Monthly Archives: February 2010

Innovative approach to improve sanitation in Malawi…

This is a priceless excerpt from an article send out by the PROMED disease outbreak surveillance listserv discussing cholera outbreaks in Malawi and Angola, and an innovative community led total sanitation (CLTS) approach implemented in Mkanda.  Kids and stones, what an amazing control mechanism…

Source: Inter Press Service, IPS News Agency [edited]

Defecating in the open, especially in the bush, has long been
standard practice in the rural areas of Malawi. Many people see the
construction of a toilet as a luxury they can do without in this poor
country, where up to 60 percent of the population lives below the
poverty line of USD 1.00 a day.

“Even now, you see that it is usual for many men around the country
to go by the roadside or under a tree to urinate. Some even come out
of cars just to urinate by the roadside. But for the people of
Mkanda, this sort of practice is frowned upon,” says Mchipha.

A neighbourhood watch, comprising both children and adults, patrols
the Mkanda area ensuring that no one defecates in the open. Natural
leaders — who have shown special enthusiasm for the concept during
orientation sessions run by extension workers — are charged with
coordinating efforts. “While patrolling, we are armed with catapults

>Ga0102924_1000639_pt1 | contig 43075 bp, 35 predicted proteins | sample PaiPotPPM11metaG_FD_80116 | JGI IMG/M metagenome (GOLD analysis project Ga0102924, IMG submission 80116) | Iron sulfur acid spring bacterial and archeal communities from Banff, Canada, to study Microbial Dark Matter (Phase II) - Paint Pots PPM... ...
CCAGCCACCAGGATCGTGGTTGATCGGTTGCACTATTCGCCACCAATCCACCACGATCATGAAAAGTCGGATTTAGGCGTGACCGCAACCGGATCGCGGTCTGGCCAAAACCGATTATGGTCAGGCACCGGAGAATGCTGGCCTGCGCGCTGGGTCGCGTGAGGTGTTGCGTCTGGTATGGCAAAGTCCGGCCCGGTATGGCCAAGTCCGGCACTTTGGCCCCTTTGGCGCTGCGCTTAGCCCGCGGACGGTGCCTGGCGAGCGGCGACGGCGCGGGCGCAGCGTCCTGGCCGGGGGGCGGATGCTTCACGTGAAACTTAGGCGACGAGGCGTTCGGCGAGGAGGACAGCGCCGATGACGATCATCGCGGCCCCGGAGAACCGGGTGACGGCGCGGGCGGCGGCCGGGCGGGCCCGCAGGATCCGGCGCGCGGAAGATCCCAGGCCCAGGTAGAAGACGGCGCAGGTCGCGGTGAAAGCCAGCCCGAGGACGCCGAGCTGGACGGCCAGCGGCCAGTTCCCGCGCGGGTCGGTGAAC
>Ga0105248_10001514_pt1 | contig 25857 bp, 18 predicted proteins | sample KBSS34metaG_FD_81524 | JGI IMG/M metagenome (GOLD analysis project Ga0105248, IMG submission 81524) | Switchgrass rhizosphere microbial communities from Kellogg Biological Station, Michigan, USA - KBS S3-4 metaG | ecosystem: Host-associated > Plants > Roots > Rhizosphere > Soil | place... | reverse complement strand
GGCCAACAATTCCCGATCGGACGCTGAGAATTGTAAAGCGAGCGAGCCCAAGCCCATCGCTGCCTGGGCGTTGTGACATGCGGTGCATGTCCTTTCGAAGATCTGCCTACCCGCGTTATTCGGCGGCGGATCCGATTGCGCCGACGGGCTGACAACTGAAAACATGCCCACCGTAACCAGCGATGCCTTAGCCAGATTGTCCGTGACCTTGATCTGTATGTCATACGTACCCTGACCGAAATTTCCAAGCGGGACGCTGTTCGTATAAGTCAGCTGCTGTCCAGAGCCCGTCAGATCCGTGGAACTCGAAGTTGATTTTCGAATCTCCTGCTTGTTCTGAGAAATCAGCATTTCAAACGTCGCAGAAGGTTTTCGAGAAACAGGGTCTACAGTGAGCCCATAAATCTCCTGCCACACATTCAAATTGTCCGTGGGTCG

which we use to stone anyone found defecating in the open,” Mkanda
resident Ganizo Kalaya told IPS.

Kalaya explains that children are engaged in the neighbourhood watch
because they are usually honest and have no hesitation sharing
information about who is still defecating in the open. He says an
emergency meeting is called if the patrol discovers any faeces in the
village grounds or bushes and that the entire neighbourhood is taken
to task to reveal the culprit.

“It gets embarrassing for the villagers to be put through such an
ordeal, as such the practice of defecating in the open is becoming a
very rare occurrence,” Kalaya says. Mkanda area has since been
declared “open defecation free” by the Mchinji district commission
and is being used as a model for the CLTS approach in the country.


Healthy Comics…

Moving beyond the academics, it was time to get serious about disseminating an outreach and extension message to the pastoralists in Ruaha.  Feedback is an integral component of research projects, an often overlooked and underappreciated component lost in the bliss of publication, graduation, etc.  From an ethical perspective, sharing research results with study participants, along with integrating any study findings into an outreach/education message to enhance awareness and promote discussion is not only necessary, but fun.

Finally, you can move beyond the technical entrapment of scientific language and do something a bit more creative.  I chose comics.  My study area is home to a large rural and pastoral population with a high rate of illiteracy.  Targeting these households required an image intensive approach.  Comics seemed an ideal medium.  Combined with disease reports informing the pastoralists if protozoal pathogens were detected in their calf herds with a simple frowning or smiling cow, a short 2 page comic on herd and household protection from infection and risk of transmission was created using the software ComicLife by Plasq.

I’ll post the finished Swahili comic here post production.  In the meantime, enjoy the English version [download a PDF via “Outreach Message(Reduced)]…


Feel free to contact me with any details on either the disease reports of comics.